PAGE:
Worse Offenses Than These I Have Not Heard Him Charged.
* I ought perhaps to state that General Fremont has published an
answer to the charges preferred against him.
That answer refers
chiefly to matters of military capacity or incapacity, as to which I
have expressed no opinion. General Fremont does allude to the
accusations made against him regarding the building of the forts;
but in doing so he seem to me rather to admit than to deny the acts
as stated by the committee.
At the period of which I am writing, February, 1862, the long list
of military successes which attended the Northern army through the
late winter and early spring had commenced. Fort henry, on the
Tennessee River, had first been taken, and after that, Fort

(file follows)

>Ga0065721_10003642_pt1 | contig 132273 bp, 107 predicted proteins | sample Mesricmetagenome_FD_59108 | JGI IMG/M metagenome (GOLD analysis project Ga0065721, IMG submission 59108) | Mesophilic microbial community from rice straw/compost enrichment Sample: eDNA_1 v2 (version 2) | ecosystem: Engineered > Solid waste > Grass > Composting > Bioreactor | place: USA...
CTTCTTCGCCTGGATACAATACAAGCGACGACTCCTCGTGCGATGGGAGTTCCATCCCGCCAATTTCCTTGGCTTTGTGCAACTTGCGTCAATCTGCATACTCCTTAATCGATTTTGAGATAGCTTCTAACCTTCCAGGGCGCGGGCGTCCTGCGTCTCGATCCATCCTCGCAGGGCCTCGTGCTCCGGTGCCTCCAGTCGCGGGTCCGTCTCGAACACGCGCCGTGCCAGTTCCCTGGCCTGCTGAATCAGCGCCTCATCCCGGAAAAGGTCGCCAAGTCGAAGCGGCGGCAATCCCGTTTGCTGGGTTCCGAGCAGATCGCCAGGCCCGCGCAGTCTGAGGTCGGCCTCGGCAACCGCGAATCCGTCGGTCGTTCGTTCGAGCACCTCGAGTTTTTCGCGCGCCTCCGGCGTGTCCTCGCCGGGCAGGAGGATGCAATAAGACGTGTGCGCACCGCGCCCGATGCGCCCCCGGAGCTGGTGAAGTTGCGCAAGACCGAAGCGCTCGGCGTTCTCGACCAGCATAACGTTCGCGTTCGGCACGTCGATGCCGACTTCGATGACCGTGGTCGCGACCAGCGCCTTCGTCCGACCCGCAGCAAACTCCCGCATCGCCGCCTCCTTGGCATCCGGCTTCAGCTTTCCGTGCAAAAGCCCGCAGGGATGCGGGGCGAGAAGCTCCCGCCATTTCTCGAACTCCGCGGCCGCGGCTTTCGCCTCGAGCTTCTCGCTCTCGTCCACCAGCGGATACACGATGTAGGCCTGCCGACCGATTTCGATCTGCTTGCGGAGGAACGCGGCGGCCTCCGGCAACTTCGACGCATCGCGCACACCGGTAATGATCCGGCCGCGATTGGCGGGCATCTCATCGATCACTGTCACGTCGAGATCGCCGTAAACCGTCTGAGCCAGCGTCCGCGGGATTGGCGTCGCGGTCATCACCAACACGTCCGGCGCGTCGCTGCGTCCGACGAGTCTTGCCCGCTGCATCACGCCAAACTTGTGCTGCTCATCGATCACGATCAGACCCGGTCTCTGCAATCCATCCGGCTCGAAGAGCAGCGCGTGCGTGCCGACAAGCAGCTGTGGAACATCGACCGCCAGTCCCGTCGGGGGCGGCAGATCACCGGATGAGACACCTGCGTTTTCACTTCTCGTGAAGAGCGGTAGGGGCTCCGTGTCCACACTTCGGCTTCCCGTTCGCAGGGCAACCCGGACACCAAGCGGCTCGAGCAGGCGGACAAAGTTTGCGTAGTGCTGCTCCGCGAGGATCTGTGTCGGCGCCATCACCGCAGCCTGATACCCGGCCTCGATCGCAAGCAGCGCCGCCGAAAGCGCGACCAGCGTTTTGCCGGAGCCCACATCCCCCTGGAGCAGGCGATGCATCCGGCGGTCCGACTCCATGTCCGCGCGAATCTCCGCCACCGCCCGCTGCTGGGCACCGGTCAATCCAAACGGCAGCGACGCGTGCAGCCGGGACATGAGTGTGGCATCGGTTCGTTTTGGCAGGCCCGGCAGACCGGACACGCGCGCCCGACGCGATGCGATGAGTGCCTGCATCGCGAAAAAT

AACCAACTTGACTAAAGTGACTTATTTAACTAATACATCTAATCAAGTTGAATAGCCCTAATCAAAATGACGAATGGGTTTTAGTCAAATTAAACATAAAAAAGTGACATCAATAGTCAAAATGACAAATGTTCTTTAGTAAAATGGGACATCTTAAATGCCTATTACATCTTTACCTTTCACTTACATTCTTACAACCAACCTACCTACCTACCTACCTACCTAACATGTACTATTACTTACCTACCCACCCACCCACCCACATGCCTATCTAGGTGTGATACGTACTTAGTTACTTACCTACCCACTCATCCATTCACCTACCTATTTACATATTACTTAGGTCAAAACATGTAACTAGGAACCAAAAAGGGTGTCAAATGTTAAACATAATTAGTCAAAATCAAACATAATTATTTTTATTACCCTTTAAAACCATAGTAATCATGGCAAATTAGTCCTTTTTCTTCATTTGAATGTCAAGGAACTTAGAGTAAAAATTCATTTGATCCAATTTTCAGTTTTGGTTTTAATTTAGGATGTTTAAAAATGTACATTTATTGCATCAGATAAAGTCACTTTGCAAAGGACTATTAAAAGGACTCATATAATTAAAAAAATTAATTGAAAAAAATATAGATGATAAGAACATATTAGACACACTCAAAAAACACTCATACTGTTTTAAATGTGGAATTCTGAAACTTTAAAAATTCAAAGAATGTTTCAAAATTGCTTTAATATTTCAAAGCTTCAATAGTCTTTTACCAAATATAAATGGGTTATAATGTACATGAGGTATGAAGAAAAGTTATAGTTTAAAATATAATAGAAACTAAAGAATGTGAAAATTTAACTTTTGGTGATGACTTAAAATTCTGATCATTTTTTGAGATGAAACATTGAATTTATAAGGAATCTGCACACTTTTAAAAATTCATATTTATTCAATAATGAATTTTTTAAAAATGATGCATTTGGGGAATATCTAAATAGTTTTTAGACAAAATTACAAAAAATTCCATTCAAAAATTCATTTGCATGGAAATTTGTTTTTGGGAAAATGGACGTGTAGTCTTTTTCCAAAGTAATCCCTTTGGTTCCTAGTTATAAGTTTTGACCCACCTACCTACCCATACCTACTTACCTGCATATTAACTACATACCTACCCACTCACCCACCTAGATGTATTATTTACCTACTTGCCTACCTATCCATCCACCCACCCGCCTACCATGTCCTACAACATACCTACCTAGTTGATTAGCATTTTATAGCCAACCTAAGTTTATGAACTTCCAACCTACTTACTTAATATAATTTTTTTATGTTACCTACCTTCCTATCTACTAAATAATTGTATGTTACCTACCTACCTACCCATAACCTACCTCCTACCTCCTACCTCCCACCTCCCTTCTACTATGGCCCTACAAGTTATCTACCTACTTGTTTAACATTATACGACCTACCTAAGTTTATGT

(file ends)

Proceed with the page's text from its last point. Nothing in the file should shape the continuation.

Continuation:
Donelson, on the Cumberland River, also in the State, Tennessee.
Price had been driven out of Missouri into Arkansas by General
Curtis, acting under General Halleck's orders. The chief body of
the Confederate army in the West had abandoned the fortified
position which they had long held at Bowling Green, in the
southwestern district of Kentucky. Roanoke Island, on the coast of
North Carolina, had been taken by General Burnside's expedition, and
a belief had begun to manifest itself in Washington that the army of
the Potomac was really about to advance. It is impossible to
explain in what way the renewed confidence of the Northern party
showed itself, or how one learned that the hopes of the
secessionists were waxing dim; but it was so; and even a stranger
became aware of the general feeling as clearly as though it were a
defined and established fact.
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